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Watching the Oscars in an exciting time

It’s Oscar weekend, Canada.  If you’re one of the dozens of friendsI’ve invited over for Sunday’s show, I sure hope you love processedcheese.

It’s Oscar weekend, Canada. If you’re one of the dozens of friends I’ve invited over for Sunday’s show, I sure hope you love processed cheese.

Entire books and documentary films have been made on the subject of Oscar’s Best Moments. But if you’ve ever watched the broadcast, you’ll know the old saying applies: Oscar has some great moments and some murderous half hours. And I’m finding it harder to find those moments.

I keep tuning in to the Academy Awards expecting to be transported to Planet Glamour. But it’s never emotionally satisfying.

Why is it that in Hollywood they can make Inception in IMAX, but they can’t craft a short speech? Why did they give Mel Gibson an Oscar for Braveheart? And why doesn’t everyone look like Tilda Swinton?

Wouldn’t it be great if this year’s Oscar for Best Picture went to the zombie flick? I’m talking about Black Swan. How would you describe Natalie Portman’s character other than zombie-like?

She’s brutal, single-minded, she mutilates bodies, she morphs onscreen from a human being to a grotesque monster. She even feasts on human blood when she bites the tongue of Vincent Cassell.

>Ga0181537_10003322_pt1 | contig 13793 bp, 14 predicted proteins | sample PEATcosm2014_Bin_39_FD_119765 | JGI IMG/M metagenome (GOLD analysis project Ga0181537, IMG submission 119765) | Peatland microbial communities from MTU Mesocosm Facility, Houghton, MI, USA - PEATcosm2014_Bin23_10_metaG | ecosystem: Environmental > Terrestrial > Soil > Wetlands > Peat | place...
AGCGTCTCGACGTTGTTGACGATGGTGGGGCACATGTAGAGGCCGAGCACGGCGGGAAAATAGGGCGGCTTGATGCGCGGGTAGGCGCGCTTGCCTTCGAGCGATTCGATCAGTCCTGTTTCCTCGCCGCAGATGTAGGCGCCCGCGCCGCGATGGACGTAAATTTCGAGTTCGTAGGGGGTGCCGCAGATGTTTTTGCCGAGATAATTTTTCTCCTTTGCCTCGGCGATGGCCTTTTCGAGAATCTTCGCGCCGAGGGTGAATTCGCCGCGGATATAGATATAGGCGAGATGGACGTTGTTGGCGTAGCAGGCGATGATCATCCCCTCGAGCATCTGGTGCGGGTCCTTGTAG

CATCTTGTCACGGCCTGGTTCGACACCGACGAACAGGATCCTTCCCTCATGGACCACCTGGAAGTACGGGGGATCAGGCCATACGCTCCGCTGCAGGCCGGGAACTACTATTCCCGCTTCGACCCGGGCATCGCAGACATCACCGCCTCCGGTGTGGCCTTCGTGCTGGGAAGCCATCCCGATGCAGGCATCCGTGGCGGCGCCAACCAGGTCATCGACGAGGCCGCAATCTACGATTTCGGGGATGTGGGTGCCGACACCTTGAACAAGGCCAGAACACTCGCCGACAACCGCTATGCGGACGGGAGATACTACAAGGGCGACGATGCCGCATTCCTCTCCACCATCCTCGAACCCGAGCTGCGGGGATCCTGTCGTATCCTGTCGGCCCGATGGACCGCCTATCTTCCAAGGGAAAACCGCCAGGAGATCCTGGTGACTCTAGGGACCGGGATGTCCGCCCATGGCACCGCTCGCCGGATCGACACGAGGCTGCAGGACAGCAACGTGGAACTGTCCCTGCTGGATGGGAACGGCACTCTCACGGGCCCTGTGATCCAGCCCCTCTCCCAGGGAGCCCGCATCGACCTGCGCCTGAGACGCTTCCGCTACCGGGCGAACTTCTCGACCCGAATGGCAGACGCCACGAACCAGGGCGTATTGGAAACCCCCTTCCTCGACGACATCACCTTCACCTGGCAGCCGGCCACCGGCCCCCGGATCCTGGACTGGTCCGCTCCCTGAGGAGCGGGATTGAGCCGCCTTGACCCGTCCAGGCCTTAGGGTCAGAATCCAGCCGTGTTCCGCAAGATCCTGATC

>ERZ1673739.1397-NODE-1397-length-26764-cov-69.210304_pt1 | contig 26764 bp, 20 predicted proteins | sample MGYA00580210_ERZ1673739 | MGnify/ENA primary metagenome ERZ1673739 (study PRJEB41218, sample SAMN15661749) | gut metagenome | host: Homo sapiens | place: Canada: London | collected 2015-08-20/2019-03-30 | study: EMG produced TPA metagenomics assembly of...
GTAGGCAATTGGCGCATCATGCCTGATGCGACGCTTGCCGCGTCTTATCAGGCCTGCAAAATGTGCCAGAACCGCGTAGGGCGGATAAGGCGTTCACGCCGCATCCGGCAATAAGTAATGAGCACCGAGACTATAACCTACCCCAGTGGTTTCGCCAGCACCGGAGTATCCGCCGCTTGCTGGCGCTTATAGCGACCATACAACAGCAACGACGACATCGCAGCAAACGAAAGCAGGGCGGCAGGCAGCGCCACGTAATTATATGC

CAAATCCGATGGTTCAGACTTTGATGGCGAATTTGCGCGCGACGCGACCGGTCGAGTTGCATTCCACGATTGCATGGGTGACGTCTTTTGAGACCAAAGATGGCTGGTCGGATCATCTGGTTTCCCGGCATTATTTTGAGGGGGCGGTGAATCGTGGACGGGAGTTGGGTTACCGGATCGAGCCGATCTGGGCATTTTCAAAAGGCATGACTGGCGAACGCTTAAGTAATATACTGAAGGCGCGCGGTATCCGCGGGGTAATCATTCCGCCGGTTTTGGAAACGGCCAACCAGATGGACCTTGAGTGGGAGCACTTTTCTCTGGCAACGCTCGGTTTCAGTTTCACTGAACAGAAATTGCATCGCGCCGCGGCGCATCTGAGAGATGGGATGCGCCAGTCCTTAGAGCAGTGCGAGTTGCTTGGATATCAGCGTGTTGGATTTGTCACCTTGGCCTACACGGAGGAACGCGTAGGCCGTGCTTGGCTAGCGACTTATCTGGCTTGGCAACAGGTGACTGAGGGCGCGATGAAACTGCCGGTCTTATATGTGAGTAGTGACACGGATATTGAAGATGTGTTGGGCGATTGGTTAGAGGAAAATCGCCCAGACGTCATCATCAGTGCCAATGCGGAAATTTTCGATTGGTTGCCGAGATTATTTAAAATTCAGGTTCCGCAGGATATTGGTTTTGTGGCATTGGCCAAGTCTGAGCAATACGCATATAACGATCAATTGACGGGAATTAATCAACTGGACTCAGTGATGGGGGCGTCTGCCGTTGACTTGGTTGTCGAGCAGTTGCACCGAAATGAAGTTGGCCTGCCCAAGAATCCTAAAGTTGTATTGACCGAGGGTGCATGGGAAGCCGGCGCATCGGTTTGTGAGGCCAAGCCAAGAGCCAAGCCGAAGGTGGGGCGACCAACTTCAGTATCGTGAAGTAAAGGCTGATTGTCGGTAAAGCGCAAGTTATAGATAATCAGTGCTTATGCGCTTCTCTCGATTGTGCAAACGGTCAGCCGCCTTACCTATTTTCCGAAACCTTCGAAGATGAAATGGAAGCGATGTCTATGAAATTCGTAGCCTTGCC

Anyway, here’s a fun game to play while making your Oscar nachos. Just name a country that is currently having, or about to have, a democratic uprising. It goes like this: Egypt. Libya. Bahrain. Ummmm. Algeria? Tunisia! Oh, geez... Pass.

Pass? What about Iran, Zimbabwe, Mauritania, Saudi Arabia? What about China?

Remember last winter when there was a global fear of the H1N1 pandemic? This year the virus is freedom.
It’s moving so quickly everyone’s trying to blame it on computers. Tunisia and Egypt were both said to have been sparked by Facebook or Twitter. But it’s not true.

In fact there’s a handbook for revolutionary non-violent action. It wouldn’t work in Hollywood because non-violent is a non-starter. But it seems to be doing big box office everywhere else.

Want to meet the man who wrote it? I did.

Listen to Day 6 on CBC Radio One on Saturdays at 10 a.m. and Sundays at 1 a.m.

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